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how did you become a foodie?

i stumbled upon this board by accident and now I'm curious to try things like foie grass, cassoulet, and such.

the thing is, my friends are picky and only eat same 5 or 6 dishes in restaurants.

so I was curious about where to start exploring these fancy dishes. i don't have much to spend, maybe $30-$50 before drinks and tip.

thanks.

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  1. Great topic re: where to try dishes though I find your subject line a little misleading -- you want recs, not people's personal histories. This has little to do with being/not being a foodie per se...

    Are you OK dining alone at the bar?

    I might also make a list of what foods you wish to try: foie gras, oysters, lobster, truffles, poussin, etc. If you can list them all out, we can maybe recommend places that do them really well.

    Also are you thinking you'd sit at the bar and order 1 dish just to try it, or is $50 for a full meal?

    In general, in your price range, I'd definitely look at Louro, Momofuku Ssam, Pearl & Ash, Public, etc.

    1 Reply
    1. Good topic, but not all who are interested in food think of themselves as a "foodie." A good way to experiment without spending much is at a place which offers "small plates." A Spanish version of this is a "tapas bar." There are also "raw bars" and other forms of small plates. Counter seating is ideal for this type of food.

      Interesting food need be neither "fancy" nor expensive.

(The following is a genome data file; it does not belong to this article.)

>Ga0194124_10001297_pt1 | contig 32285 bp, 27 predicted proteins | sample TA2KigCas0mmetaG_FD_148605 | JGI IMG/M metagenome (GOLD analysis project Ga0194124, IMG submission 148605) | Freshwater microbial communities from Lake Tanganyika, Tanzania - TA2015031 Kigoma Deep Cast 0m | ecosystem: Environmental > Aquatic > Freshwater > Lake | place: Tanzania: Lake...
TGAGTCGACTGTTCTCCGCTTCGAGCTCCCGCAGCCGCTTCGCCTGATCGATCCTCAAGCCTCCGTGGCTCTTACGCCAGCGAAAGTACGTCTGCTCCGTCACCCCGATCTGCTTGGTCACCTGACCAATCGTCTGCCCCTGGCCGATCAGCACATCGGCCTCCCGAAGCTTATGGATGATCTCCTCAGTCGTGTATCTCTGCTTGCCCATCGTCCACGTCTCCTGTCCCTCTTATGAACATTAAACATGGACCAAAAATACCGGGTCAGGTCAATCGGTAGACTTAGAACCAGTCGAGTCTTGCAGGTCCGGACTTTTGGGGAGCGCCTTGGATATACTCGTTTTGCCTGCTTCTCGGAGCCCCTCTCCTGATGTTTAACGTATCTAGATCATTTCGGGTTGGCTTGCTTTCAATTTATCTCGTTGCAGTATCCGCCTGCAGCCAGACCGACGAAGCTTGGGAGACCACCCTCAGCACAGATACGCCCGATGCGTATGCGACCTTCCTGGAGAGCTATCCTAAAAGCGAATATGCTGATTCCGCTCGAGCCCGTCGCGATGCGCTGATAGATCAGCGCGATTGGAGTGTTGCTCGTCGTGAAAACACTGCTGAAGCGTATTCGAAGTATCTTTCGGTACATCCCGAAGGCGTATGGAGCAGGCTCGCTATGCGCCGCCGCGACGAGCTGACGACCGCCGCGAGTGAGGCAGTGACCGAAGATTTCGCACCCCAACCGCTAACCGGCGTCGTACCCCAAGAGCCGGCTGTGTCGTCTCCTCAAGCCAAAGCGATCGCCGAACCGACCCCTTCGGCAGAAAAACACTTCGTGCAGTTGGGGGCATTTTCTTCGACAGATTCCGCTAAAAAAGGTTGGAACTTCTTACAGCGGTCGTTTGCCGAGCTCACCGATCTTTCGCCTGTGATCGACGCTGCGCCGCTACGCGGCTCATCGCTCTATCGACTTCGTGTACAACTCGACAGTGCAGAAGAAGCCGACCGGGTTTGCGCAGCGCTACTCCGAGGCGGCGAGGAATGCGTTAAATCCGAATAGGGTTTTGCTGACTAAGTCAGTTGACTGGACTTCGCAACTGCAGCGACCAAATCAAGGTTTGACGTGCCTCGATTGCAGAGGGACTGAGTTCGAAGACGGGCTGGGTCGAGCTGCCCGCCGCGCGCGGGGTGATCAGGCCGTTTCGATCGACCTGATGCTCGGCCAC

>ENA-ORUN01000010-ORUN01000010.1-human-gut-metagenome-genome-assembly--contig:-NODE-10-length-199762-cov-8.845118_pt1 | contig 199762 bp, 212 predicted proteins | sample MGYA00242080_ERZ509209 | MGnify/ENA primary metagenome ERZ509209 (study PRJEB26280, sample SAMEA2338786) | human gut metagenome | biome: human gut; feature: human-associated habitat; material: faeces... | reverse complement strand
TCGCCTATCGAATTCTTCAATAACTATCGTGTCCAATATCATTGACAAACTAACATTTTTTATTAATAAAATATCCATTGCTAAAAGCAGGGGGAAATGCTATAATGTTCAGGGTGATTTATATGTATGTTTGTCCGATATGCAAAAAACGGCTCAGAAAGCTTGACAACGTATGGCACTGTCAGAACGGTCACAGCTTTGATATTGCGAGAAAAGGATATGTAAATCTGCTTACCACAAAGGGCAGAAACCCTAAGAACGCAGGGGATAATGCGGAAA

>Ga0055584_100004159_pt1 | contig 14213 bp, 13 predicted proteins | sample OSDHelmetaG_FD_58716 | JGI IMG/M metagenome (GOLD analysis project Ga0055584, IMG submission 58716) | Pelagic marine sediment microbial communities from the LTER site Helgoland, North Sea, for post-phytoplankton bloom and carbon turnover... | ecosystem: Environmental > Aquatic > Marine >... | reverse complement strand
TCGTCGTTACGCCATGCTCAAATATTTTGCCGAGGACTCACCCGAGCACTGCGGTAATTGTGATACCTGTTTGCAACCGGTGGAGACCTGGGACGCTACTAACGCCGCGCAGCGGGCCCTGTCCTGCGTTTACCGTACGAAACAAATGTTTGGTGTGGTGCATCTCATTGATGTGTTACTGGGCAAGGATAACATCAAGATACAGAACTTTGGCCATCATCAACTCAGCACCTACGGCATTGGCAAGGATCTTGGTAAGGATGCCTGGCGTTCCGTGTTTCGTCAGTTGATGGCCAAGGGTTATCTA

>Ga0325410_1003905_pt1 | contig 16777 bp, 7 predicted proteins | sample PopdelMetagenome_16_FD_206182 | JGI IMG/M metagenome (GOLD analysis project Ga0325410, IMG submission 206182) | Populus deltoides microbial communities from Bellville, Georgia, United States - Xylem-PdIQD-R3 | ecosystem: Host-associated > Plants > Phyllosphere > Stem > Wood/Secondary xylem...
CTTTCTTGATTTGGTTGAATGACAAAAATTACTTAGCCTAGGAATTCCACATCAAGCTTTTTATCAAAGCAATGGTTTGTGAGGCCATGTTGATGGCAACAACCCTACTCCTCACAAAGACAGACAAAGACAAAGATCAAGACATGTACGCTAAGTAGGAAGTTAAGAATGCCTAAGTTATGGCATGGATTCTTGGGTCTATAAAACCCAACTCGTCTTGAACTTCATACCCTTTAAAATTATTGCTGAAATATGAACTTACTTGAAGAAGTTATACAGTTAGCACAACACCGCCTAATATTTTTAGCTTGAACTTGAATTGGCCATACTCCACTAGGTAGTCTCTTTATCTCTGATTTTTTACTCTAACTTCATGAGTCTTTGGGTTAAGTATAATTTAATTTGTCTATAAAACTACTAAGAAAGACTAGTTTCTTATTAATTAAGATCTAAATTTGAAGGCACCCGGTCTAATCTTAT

1. I'd suggest the foie gras tasting at Paradou (8 Little West 12th St). If you book on Savored, you can get a 30% discount.

        1. Eating things like "foie grass [sic]" and "cassoulet" does not make one a foodie, nor does eating "fancy dishes."

          A foodie, for me at least, is more a state of mind (an intrepid culinary mentality, if you will) than simply have a running compendium of different foodstuffs one has put into their mouths.

          I think you become a "foodie" (whatever that may mean) by simply stepping out of your comfort zone to explore the different, unique and wonderful dining nooks and crannies this great city has to offer -- be it that new kebab cart on such and such intersection, or that Monkey Nipples dish made with pomegranate nectar at the latest restaurant in the Meatpacking District.

          1 Reply
          1. re: ipsedixit

            "I think you become a "foodie" (whatever that may mean) by simply stepping out of your comfort zone to explore the different, unique and wonderful dining nooks and crannies this great city has to offer -- be it that new kebab cart on such and such intersection, or that Monkey Nipples dish made with pomegranate nectar at the latest restaurant in the Meatpacking District."

            That sounds like exactly what the OP is trying to do. foie grass, cassoulet, and such look like they're just examples, not required items.

          2. Do lunch at Jean Georges and get the foie gras brûlée. Then try Benoit for the cassoulet. Both are the best versions in NYC and easily within your budget.

            2 Replies
            1. re: MrGrumpy

              I second that... the JG foie gras brulee is AMAZING!!

              1. re: silencespeak

                I agree JG foie gras is quite amazing. But for OP, a less expensive excellent seared foie gras can be had at Cercle Rouge.
                Greenwich Grill put foie gras back on their menu. It is a good dish there. OP may find other interesting dishes there too.
                Paradou as another CH'er suggested is a good choice for foie gras. They have the various foie gras tastings. WOW, 30% off on Savored, that's a great tip.